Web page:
The first black woman reporter to work at the Washington Post newspaper, a pioneer who mentored many journalists in the Bay Area and the country, discussed her six-decade career March 30 at Oakland’s Kapor Center.
Dorothy Butler Gilliam talked about her new book, “Trailblazer: A Pioneering Journalist’s Fight to Make the Media Look More Like America,” with Martin Reynolds, former Oakland Tribune editor and co-executive director of the Oakland-based Maynard Institute.
“When I first entered the Washington Post newsroom in 1961, I dived into a sea of white men with two extra weights they didn’t have to carry — race and gender,” Gilliam said.
“But I persevered. I had to succeed. I knew if I didn’t, it would be an excuse not to hire other black women,” the journalist said.
When the reporter rushed to cover breaking news on short deadlines, with time of the essence, cabs wouldn’t stop for her because she was black. Colleagues wouldn’t speak to her on the street. She had to sleep in a black funeral home when covering civil rights issues in the South because hotels excluded African Americans.
But she persisted, becoming a successful reporter, columnist and editor at the Post, working there 33 years.
Though she still lives in Washington, D.C., Gilliam’s Bay Area connections are strong. She co-founded the Maynard Institute, which is named for former Oakland Tribune editor Bob Maynard, another co-founder.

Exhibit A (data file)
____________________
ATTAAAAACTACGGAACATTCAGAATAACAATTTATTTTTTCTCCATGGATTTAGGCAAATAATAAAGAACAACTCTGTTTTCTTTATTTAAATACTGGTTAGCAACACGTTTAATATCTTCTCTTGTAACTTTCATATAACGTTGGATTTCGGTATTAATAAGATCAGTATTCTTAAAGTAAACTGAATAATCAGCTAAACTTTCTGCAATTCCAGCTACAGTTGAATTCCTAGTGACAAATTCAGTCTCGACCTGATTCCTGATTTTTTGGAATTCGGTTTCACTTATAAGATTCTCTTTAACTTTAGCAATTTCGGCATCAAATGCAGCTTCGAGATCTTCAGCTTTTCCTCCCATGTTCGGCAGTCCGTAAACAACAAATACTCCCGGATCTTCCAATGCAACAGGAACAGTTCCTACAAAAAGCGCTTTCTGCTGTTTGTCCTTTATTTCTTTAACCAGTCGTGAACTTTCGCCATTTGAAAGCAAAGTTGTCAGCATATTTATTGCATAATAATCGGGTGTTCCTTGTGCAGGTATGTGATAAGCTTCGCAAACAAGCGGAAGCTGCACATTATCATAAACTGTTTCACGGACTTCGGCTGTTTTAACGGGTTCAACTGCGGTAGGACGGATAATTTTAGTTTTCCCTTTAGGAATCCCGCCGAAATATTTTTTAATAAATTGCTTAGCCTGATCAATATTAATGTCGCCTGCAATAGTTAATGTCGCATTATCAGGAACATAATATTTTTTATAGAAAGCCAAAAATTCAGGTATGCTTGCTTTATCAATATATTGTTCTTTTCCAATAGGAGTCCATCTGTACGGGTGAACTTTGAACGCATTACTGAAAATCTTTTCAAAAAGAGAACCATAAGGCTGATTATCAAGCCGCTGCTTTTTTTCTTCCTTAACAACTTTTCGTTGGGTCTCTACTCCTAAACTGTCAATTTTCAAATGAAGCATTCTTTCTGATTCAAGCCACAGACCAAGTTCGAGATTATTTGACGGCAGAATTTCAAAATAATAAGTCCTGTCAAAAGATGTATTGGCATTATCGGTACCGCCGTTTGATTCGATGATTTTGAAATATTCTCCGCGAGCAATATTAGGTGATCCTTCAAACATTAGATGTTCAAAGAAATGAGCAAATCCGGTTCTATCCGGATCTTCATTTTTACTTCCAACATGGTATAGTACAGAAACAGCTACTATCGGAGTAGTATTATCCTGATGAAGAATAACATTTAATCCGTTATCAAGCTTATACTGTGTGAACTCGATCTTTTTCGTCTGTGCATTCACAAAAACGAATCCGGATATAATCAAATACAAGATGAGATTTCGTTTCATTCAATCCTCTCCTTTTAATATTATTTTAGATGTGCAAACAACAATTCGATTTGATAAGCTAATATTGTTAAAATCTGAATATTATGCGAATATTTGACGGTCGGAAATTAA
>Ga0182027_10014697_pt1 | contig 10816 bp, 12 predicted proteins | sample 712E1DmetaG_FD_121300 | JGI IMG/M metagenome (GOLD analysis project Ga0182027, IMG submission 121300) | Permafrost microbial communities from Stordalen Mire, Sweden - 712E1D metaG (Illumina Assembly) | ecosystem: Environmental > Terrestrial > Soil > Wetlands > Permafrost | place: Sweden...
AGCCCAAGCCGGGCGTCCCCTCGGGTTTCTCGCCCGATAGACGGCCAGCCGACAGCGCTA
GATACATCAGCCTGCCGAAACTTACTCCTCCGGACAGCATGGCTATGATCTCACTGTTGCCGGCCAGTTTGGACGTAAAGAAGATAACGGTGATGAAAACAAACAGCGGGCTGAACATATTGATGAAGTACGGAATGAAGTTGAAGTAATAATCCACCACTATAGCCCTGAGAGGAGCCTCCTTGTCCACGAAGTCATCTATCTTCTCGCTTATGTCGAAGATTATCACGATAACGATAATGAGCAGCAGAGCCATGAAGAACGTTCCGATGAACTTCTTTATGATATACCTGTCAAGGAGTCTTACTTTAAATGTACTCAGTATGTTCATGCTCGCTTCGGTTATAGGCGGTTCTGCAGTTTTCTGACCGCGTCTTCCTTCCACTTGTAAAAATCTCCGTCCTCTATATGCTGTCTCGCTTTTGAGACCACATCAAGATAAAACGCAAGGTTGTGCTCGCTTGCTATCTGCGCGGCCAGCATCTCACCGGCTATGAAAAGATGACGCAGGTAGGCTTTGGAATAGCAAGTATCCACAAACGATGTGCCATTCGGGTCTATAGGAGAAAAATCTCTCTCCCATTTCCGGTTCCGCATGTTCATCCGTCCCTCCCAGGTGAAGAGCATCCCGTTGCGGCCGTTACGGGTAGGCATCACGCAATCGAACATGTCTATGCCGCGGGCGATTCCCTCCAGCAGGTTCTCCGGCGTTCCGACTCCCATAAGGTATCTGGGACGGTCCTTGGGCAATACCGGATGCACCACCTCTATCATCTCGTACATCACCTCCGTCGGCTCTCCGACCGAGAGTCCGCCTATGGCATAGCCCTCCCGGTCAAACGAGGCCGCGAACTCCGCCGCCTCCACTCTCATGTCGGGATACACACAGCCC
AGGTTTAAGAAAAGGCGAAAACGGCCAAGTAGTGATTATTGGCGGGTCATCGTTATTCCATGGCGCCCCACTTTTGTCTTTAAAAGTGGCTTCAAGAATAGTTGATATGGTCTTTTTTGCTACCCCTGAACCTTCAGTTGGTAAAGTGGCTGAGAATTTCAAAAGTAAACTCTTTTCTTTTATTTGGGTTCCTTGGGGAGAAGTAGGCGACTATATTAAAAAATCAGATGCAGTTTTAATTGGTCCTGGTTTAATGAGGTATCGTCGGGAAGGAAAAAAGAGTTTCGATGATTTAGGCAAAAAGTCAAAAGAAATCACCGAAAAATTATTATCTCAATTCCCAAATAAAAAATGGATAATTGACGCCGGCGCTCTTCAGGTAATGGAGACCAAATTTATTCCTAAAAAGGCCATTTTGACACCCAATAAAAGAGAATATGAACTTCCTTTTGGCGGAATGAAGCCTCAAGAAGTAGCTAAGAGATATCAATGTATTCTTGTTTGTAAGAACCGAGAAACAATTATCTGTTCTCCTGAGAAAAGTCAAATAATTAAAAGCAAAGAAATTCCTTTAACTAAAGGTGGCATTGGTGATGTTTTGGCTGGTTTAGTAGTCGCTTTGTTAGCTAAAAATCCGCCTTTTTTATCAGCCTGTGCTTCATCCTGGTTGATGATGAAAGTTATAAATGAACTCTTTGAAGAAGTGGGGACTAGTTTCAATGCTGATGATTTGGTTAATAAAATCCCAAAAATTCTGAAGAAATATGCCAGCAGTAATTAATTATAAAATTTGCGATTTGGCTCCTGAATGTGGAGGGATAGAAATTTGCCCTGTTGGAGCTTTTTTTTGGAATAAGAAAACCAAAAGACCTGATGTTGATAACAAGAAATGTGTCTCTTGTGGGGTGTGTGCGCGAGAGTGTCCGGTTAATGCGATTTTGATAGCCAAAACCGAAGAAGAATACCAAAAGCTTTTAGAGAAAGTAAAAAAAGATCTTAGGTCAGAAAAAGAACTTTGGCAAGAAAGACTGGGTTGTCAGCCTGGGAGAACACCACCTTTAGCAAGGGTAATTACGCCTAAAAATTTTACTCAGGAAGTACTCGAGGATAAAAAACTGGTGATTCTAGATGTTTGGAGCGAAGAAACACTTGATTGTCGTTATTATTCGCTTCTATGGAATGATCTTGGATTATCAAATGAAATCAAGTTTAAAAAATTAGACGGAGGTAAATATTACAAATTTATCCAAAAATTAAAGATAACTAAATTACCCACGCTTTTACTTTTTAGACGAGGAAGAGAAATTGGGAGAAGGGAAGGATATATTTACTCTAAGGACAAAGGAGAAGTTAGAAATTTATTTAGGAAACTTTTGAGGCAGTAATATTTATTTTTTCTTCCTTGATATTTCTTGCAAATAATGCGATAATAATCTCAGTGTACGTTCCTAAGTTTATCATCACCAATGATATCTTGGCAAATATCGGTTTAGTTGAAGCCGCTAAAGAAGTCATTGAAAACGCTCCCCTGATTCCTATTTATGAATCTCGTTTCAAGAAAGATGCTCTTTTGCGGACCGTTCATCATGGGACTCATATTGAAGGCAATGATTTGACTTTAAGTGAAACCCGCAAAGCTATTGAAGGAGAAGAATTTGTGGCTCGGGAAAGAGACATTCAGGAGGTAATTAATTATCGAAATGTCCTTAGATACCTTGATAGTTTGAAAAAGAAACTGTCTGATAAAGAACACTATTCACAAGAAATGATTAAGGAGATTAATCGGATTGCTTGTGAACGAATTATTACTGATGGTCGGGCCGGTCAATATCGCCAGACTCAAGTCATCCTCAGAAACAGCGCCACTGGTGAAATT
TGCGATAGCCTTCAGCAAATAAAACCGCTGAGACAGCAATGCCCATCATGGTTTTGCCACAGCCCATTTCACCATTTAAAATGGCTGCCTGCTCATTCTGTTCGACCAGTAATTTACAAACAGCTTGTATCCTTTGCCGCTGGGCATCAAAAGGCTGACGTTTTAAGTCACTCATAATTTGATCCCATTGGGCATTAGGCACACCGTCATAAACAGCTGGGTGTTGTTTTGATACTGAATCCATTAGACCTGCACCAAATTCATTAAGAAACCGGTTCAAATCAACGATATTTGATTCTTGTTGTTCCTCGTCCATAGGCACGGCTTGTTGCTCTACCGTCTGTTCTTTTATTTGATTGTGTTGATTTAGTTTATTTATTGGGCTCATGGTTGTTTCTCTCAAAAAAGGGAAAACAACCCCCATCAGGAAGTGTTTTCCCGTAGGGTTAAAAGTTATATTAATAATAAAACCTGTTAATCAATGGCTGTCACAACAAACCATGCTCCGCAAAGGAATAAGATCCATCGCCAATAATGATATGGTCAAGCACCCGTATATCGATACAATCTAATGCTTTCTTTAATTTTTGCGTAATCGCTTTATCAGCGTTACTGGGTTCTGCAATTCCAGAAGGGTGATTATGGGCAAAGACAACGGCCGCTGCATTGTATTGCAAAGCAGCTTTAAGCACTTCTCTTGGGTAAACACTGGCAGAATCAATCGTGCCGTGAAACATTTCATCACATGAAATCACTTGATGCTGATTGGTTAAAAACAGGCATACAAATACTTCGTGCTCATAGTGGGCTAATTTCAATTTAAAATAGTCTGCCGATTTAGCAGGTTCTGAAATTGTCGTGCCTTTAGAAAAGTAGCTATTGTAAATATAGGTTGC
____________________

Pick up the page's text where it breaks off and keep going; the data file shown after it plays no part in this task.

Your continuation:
The institute was founded in the 1970s to educate people of color so they could get jobs in the media. Before being renamed the Maynard Institute, it used the name Institute for Journalism Education.
“We (reporters) implored our editors to hire journalists of color, but they would say, ‘We can’t find anyone qualified,'” Gilliam said. “So we came together and founded the institute,” which began at UC Berkeley.
Former Oakland Tribune reporter and columnist Tammerlin Drummond was a student at the institute. “Dorothy was one of my first journalism teachers,” said Drummond, who attended the 30 event.
Barbara Rodgers, a former reporter at KPIX-TV, a CBS affiliate in San Francisco, was also at the event.
“We’ve all known (Gilliam) for many moons,” Rodgers said.
Rodgers’ first job was in 1972 at a New York TV station. She was the first black female to work there, she said.
“The guys did not particularly like that the newsroom culture was going to change. They couldn’t talk among themselves and say ‘Check out that woman’s boobs’ any more,” Rodgers said.
She added, “They finally mellowed out. But they weren’t very helpful at first.”
Story originally published by Bay City News.